Tonganoxie City Council closing in on decision on CR1 industrial park’s fate
In the coming weeks, the Tonganoxie City Council hopes to get more figures for its, and the public’s, consideration on the cost of developing the County Road 1 industrial park.
In the last month, the council has acquired an estimate of nearly $2 million for the cost to make 40 acres of the park shovel ready of one or two industrial tenants. It subsequently learned that there is enough cash in city’s sewer and water capital accounts to pay for the $225,000 cost of extending a water line to the park and the $280,000 needed to link the site to the city’s sewer system via a force main.
But there are no other city funds flush with cash to help pay for the estimated $700,000 upgrade to 2,100 feet of 222nd Street, the $400,000 needed for earthwork site preparation, the $260,000 to extend gas service to the site or a contingency fund.
To help with that remaining $1.41 million expense, city financial adviser Tom Kaleko suggested as possible options a quarter-cent increase in the city’s special-use sales tax, a $1 a month surcharge on water and sewer customers and hikes in the franchise fees the city’s electrical, gas and cable providers pay to do business in Tonganoxie.
Kaleko suggested the city develop a business plan within 60 days based on those or other developed options. If the council was unable to agree on a plan, he advised the city sell the property — a suggestion council membes endorsed.
The council is to get figures Monday on just how much Kaleko’s measures could raise toward the cost of preparing the CR1 park for development. That, in turn, should indicate how much mill levy support would be needed to prepare the site.
Councilman Chris Donnelly, who is also chairman of the city’s industrial park committee, has been the council’s point man for much of the recent CR1 park discussion. The committee brought the concept of an affordable scaled-back package of infrastructure improvements to the council, and Donnelly has been vocal about the city’s need to get something going at the site or get rid of it.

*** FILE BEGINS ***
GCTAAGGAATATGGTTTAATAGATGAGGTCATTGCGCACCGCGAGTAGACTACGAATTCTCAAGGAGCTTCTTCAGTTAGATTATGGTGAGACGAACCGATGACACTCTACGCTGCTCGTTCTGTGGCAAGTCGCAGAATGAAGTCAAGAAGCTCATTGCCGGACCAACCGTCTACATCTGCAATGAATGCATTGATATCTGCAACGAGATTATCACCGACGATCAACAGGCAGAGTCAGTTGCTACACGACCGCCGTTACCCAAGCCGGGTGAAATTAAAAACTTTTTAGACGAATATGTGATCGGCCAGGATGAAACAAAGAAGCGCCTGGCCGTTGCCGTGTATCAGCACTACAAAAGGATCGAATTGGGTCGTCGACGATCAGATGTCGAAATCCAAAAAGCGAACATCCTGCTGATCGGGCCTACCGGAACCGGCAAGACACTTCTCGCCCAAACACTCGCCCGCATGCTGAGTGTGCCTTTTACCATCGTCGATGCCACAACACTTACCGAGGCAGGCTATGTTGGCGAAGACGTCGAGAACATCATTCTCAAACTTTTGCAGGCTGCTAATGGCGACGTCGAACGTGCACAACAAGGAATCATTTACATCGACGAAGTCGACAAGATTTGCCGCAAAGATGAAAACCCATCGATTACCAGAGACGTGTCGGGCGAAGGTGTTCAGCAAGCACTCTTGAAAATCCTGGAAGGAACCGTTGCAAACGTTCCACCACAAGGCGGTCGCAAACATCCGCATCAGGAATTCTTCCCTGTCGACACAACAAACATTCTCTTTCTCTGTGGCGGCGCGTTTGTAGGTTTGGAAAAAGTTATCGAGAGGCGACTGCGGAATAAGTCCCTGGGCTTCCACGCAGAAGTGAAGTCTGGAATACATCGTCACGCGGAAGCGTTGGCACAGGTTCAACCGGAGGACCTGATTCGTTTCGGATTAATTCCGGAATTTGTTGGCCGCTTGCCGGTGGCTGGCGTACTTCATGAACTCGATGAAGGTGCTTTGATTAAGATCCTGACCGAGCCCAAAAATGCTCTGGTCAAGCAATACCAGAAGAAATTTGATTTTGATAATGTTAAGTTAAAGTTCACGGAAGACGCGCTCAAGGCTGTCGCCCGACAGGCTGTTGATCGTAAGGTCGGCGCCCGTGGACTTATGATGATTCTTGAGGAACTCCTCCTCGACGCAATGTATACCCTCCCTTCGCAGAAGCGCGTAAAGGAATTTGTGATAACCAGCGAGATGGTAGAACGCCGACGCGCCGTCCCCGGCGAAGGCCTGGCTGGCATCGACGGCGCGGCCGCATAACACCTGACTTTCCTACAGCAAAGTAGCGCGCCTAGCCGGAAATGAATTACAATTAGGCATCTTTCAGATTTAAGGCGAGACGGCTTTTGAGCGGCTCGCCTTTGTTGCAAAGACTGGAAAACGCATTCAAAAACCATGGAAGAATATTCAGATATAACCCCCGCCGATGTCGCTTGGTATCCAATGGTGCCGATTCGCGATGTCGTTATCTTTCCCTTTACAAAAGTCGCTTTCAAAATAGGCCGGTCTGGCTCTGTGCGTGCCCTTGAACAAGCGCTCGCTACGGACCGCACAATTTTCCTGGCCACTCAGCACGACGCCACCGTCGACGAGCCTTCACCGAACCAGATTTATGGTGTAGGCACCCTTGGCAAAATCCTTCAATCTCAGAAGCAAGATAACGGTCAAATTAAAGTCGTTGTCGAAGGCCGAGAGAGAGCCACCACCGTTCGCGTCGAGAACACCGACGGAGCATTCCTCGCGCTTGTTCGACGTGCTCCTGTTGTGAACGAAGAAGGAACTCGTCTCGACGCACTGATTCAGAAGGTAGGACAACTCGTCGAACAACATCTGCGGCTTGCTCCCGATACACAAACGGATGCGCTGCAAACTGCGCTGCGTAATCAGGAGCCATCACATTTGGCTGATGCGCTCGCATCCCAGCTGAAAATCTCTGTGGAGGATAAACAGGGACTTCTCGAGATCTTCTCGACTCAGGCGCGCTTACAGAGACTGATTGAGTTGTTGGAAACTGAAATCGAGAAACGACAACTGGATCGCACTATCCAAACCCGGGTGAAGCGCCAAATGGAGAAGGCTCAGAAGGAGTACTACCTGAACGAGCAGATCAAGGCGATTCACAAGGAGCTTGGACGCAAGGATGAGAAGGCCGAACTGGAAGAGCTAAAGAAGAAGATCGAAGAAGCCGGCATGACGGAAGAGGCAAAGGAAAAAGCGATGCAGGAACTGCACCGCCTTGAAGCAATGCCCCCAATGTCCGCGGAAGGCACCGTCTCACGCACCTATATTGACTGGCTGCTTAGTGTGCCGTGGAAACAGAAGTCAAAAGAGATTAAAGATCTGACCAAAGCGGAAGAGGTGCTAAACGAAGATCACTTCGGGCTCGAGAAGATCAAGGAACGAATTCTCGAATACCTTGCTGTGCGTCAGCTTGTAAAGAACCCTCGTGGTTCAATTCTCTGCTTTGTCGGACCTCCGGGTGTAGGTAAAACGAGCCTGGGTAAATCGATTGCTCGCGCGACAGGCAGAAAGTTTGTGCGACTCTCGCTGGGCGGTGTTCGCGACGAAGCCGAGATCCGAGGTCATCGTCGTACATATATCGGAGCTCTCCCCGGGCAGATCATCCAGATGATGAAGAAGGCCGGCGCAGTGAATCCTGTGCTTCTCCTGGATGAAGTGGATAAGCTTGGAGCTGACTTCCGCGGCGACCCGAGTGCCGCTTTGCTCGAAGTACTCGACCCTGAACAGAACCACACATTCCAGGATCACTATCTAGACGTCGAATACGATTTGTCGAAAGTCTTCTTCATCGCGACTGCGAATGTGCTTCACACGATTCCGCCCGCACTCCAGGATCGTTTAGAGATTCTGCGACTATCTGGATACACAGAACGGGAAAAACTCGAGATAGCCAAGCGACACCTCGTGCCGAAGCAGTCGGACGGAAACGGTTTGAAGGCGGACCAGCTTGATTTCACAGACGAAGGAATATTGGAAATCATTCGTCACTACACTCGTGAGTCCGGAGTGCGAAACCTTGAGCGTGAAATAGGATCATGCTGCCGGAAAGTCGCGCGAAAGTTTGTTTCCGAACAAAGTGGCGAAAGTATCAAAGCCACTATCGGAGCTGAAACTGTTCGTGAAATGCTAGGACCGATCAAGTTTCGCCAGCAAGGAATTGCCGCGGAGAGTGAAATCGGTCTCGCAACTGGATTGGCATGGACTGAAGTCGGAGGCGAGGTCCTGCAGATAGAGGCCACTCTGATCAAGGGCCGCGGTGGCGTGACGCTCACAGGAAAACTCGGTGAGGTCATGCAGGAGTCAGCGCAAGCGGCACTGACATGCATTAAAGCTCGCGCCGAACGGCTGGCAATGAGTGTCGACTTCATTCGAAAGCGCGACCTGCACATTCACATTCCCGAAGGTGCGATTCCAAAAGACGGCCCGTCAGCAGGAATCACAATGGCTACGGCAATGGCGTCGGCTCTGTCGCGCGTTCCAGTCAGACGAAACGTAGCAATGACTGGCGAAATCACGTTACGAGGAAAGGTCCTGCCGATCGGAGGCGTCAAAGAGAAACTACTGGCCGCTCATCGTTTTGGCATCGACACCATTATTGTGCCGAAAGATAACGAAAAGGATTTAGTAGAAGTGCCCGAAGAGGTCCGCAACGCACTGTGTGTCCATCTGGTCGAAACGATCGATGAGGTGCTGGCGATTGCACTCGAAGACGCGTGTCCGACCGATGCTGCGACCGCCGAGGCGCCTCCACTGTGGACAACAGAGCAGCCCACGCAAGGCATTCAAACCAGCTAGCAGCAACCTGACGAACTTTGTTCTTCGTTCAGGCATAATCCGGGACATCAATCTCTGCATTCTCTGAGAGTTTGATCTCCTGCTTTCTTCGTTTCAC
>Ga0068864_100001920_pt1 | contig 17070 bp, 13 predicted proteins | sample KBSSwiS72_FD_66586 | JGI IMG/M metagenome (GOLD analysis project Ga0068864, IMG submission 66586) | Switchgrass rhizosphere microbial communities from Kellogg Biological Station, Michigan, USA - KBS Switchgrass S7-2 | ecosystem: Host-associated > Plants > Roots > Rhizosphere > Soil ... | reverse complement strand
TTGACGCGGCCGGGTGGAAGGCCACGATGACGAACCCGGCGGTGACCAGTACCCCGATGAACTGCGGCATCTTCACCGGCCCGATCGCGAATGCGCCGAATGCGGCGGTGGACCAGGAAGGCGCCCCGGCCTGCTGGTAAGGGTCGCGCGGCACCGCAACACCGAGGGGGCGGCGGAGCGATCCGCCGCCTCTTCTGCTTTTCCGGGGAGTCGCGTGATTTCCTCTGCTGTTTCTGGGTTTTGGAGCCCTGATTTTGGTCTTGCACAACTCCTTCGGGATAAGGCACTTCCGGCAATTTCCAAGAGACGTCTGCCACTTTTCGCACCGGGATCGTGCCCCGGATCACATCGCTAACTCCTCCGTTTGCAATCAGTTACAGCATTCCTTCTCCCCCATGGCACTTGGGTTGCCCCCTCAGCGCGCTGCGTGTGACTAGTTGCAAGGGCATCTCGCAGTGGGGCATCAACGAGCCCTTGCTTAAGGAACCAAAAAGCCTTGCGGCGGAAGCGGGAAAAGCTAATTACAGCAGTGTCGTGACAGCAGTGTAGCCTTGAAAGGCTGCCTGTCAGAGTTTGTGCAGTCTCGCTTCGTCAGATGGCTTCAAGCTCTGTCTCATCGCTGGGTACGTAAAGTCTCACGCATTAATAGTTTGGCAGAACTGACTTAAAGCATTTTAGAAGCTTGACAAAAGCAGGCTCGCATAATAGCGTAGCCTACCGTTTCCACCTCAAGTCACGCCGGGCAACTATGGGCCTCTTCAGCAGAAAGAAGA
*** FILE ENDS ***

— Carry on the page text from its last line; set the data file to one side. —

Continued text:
His concern, which other council members share, is the ongoing expense to the city from the park’s purchase. The city acquired a $1.77 million temporary note to pay the balance owed on the 237-acre site west of 222nd Street. Service on the note, which comes due in 2013, is $25,575 per year.
In the purely legal sense, the city can afford the extra debt of developing the park.
According to Kaleko’s written report last week, the city by statute has $3.87 million in additional debt authority, enough to pay for the industrial park and a new police station, the other big ticket item before the council.
But as Donnelly hinted during the Sept. 26 discussion on the industrial park, finding room in the city’s debt limit is only part of the equation. The industrial park’s development price tag might be too much to ask of city residents as three of the possible funding sources — the sales tax (which would require voter approval), the utility rate surcharge and dedicated mill levy — require some pain from residents. Donnelly and other council members want those costs to residents defined and made public while they consider the park’s future.
Should it decide to move forward with the CR1 park, the council would like to further trim the $1.41 million development cost by finding partners. Donnelly said the gas company has been approached about helping extend a gas line to the park. Company officials listened, but he was not optimistic they would agree to the expense.
A bigger and more likely partner would be Leavenworth County, either through direct participation or through the Leavenworth County Pork Authority.
Leavenworth County Commissioner John Flower doesn’t discount the county helping develop the site but indicated that and other investments only should be made after the county undertook a process in which new County Administrator Patrick Hurley has expertise.
“I, without reservation, always say we need to determine what our priorities are (and) then invest to make things happen,” he said. “One of the things I’m very hopeful Mr. Hurley will guide us in is strategic planning and establishing priorities.
“It’s predicated on dollars and cents. I’m reluctant to spend anything until we know what our priorities should be.”
One thing a strategic plan would surely consider is benefit, and a CR1 park proposal would come armed with a study released in August that estimates the county would see a $5 million benefit from the CR1 industrial park in its first 15 years, while the city and USD 464 would both realize more than $9 million.
Flower said the $5 million benefit was based on assumptions, which might not apply, but that he found the study worthwhile and agreed with its overall conclusions.
“I think there is money in this deal,” he said. “The question is how much money do we put in there to make it happen.”
Should the council move ahead with the park, county cooperation will be needed. The 2,100 feet of 222nd Street to be improved is not in the city limits and cannot be annexed, Kaleko told the council last week. That’s a complication because the city can’t issue bonds for improvements not in the city, he said.
There are ways around that problem with the county’s cooperation, it was agreed. But council members also suggested the county’s contribution could be some or all of the $700,000 street improvements.
Flower said such an approach had merit.
“That would make sense,” he said. “We work on our part, and they work on their part.”